Recent sightings from 12 to 18 August 2019

There was a fair share of rainy and windy days this week which resulted in birds, butterflies and dragonflies seeking shelter wherever possible. Painted ladies were, however, still around this week and in the woodlands a big number of speckled wood filled the air. These medium sized butterflies might not be the most colourful ones but with their delicate pattern they are very pretty indeed. Gatekeeper, meadow brown, small copper, large and small white were other butterflies spotted. The windy weather made birdwatching in the reedbeds a difficult challenge and mostly there wasn’t much more to be seen than a glimpse here and there of one of the warblers or a reed bunting. A stonechat and a bearded reedling were briefly heard on Saturday and on Sunday a female bearded reedling was seen. The mudflats held a good number of individuals with black-headed gulls and shelduck being the most abundant species. As in the last few weeks, there was once again a good number of curlew to be seen and in amongst them was the one or the other whimbrel as well, back from their breeding grounds further north. Little egrets added some more white to the scenery as did herring, lesser and great black-backed gulls. A little egret was also a regular sight at the scrape in the front of the café to the delight of our visitors. Two snipe flying over the saltmarsh in their typical zig-zag flight didn’t get unnoticed either. On Friday morning, two kestrel fought bravely against the elements and on Saturday a marsh harrier was spotted over the reedbeds. Talking of white beauties, the great white egret was at Goldcliff lagoons once again on Monday and on Thursday. It seems that we get more regular sightings of this heron. The glossy ibis was recorded at Goldcliff on Tuesday. Flocks of dunlin and ringed plover were regulars and some wigeon were seen on Thursday. Saturday brought three yellow wagtails, a grey plover, black-tailed godwits and a juvenile common gull to Goldcliff. It was well worth having a stroll through Perry Lane. Not only could you see goldcrest and blackcap but also get some real close-up views of a chiffchaff which apparently hasn’t had any bad experiences with humans yet. Long may this continue…!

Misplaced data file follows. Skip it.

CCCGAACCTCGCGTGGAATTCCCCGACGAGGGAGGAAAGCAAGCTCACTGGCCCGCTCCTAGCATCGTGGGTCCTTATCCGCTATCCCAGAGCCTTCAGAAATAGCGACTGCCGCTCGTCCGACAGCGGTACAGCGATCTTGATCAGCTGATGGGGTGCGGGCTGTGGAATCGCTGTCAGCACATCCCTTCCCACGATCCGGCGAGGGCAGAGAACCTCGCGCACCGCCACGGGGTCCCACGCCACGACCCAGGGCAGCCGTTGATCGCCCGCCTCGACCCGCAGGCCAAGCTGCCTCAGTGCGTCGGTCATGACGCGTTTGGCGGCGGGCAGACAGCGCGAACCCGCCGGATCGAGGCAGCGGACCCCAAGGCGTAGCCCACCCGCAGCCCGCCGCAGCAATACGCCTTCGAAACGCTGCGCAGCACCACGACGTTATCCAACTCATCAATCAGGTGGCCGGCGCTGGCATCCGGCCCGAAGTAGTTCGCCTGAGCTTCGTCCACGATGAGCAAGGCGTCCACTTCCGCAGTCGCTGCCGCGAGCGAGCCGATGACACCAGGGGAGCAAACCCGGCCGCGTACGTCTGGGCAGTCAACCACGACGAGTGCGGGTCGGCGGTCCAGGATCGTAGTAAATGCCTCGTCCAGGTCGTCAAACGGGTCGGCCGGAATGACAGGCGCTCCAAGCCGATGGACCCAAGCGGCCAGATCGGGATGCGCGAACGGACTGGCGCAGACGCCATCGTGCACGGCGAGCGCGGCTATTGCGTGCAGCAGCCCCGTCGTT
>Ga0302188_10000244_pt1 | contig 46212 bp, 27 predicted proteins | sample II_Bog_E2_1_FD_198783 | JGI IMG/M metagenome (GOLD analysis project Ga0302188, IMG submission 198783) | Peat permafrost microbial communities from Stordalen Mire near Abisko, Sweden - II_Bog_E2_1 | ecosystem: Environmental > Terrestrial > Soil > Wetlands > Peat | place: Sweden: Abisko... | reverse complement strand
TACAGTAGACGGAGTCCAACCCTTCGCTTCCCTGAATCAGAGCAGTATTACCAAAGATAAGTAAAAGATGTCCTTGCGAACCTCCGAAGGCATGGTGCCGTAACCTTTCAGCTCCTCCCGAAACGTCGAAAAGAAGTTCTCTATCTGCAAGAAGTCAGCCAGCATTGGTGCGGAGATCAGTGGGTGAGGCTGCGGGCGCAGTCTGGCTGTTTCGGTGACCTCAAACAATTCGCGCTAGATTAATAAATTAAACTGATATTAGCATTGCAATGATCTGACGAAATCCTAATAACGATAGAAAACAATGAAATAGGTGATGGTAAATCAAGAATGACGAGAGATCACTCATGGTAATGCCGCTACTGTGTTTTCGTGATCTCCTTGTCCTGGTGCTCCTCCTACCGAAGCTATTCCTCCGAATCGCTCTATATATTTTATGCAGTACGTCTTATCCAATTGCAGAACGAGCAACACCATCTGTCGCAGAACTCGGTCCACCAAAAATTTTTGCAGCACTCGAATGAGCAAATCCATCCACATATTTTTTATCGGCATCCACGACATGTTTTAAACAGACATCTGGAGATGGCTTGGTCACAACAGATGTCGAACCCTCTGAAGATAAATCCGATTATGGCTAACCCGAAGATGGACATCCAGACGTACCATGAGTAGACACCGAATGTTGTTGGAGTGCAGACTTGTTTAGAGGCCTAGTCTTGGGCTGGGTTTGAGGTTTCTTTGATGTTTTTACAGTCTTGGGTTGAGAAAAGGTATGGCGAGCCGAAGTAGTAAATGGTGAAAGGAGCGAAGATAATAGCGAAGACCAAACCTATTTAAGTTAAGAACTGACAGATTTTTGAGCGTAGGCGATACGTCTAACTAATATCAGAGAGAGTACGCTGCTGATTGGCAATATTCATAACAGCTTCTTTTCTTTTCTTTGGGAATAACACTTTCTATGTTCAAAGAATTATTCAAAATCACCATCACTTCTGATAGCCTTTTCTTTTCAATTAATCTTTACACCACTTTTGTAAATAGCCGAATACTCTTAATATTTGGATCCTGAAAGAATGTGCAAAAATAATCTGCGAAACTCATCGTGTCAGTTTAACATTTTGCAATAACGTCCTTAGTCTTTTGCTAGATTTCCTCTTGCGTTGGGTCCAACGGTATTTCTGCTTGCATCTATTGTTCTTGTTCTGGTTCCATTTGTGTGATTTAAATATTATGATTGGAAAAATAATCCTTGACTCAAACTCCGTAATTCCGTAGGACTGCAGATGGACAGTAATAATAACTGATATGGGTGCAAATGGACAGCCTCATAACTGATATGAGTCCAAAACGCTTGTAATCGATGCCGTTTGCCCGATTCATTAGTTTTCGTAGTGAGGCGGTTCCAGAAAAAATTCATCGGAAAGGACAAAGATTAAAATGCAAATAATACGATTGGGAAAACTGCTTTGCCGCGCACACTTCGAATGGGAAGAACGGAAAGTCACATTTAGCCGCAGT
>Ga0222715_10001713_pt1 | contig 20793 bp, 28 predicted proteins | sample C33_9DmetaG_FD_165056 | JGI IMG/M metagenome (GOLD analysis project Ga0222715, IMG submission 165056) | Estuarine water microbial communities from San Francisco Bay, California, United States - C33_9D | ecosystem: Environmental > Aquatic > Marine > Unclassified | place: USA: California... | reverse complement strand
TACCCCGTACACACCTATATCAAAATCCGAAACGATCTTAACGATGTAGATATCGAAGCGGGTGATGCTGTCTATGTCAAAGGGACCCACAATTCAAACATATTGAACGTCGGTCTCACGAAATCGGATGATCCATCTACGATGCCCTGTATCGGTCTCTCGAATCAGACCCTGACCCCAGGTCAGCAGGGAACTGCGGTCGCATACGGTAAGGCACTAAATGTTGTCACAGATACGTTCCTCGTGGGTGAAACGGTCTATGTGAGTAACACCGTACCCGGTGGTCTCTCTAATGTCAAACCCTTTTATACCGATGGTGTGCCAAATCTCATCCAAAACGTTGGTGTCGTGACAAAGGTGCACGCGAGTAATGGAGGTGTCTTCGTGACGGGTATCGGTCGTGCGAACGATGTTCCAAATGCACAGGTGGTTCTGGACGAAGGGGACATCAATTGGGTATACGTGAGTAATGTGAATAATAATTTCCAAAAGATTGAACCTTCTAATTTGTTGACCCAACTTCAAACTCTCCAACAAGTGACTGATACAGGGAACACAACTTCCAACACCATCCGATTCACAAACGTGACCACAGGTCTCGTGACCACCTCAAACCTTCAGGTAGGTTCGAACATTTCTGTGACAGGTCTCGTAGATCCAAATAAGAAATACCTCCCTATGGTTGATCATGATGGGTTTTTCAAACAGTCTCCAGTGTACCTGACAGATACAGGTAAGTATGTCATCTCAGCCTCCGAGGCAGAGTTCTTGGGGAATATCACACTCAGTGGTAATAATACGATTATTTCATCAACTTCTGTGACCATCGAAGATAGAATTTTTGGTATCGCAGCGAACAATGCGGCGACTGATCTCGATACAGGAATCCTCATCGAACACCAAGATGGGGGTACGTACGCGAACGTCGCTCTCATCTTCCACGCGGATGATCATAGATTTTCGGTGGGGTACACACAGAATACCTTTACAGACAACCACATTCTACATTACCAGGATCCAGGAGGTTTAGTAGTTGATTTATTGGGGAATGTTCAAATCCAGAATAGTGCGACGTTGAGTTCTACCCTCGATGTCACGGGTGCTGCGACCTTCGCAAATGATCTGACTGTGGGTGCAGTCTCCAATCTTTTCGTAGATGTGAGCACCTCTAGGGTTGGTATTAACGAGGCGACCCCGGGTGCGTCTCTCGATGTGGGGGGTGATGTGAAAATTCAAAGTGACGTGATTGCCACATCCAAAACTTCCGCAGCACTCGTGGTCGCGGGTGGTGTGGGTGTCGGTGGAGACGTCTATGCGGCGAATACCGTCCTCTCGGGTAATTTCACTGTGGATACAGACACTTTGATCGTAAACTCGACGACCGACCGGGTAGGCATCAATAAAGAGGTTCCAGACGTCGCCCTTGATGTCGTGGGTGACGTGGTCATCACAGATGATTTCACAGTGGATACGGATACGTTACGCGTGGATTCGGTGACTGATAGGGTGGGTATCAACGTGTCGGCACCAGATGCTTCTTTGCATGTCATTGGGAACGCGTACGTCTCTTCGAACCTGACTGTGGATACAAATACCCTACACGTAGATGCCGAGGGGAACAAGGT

We are over half way through the summer holidays now, but there is still plenty going on. Why not come along this week to our event Mr Birds Restaurant and learn more about our feathered friends. Kids can find out why different beak shapes are good for different food, can build their own bird feeder and can have a go at building their own nest. Wild Woods will be on the programme for the last summer holiday week. Events run from Mondays to Thursdays and on Fridays there will be special events for toddlers. At the end of the month we offer an insight in the secret world of bats and moths on our Bat & Moth Walk which takes place in the evening on 24th and 30th August. Details of all our events can be found on our website:

Bearded reedling, Black swan, Blackbird, Blackcap, Black-headed gull, Black-tailed godwit, Blue tit, Buzzard, Canada goose, Carrion crow, Cetti's warbler, Chiffchaff, Collared dove, Common gull, Common whitethroat, Coot, Cormorant, Curlew, Dunlin, Dunnock, Gadwall, Glossy ibis, Goldcrest, Goldfinch, Great black-backed gull, Great tit, Great white egret, Green woodpecker, Greenfinch, Grey heron, Grey plover, Greylag goose, Herring gull, House martin, House sparrow, Kestrel, Lapwing, Lesser black-backed gull, Lesser whitethroat, Linnet, Little egret, Little grebe, Long-tailed tit, Magpie, Mallard, Marsh harrier, Meadow pipit, Moorhen, Mute swan, Oystercatcher, Pheasant, Pied wagtail, Pochard, Raven, Redshank, Reed bunting, Reed warbler, Ringed plover, Robin, Sedge warbler, Shelduck, Snipe, Sparrowhawk, Starling, Stonechat, Swallow, Tufted duck, Whimbrel, Wigeon, Woodpigeon, Wren and Yellow wagtail.

Please note that we take our recent sightings list from the visitor sightings board that anyone can contribute to. This is great as everyone can get involved, but obviously can lead to potential errors too as they aren’t always verified! We try to keep this list as accurate as possible but if you see something unusual feel free to comment here!


Photo credit: Little egret by Jeremy White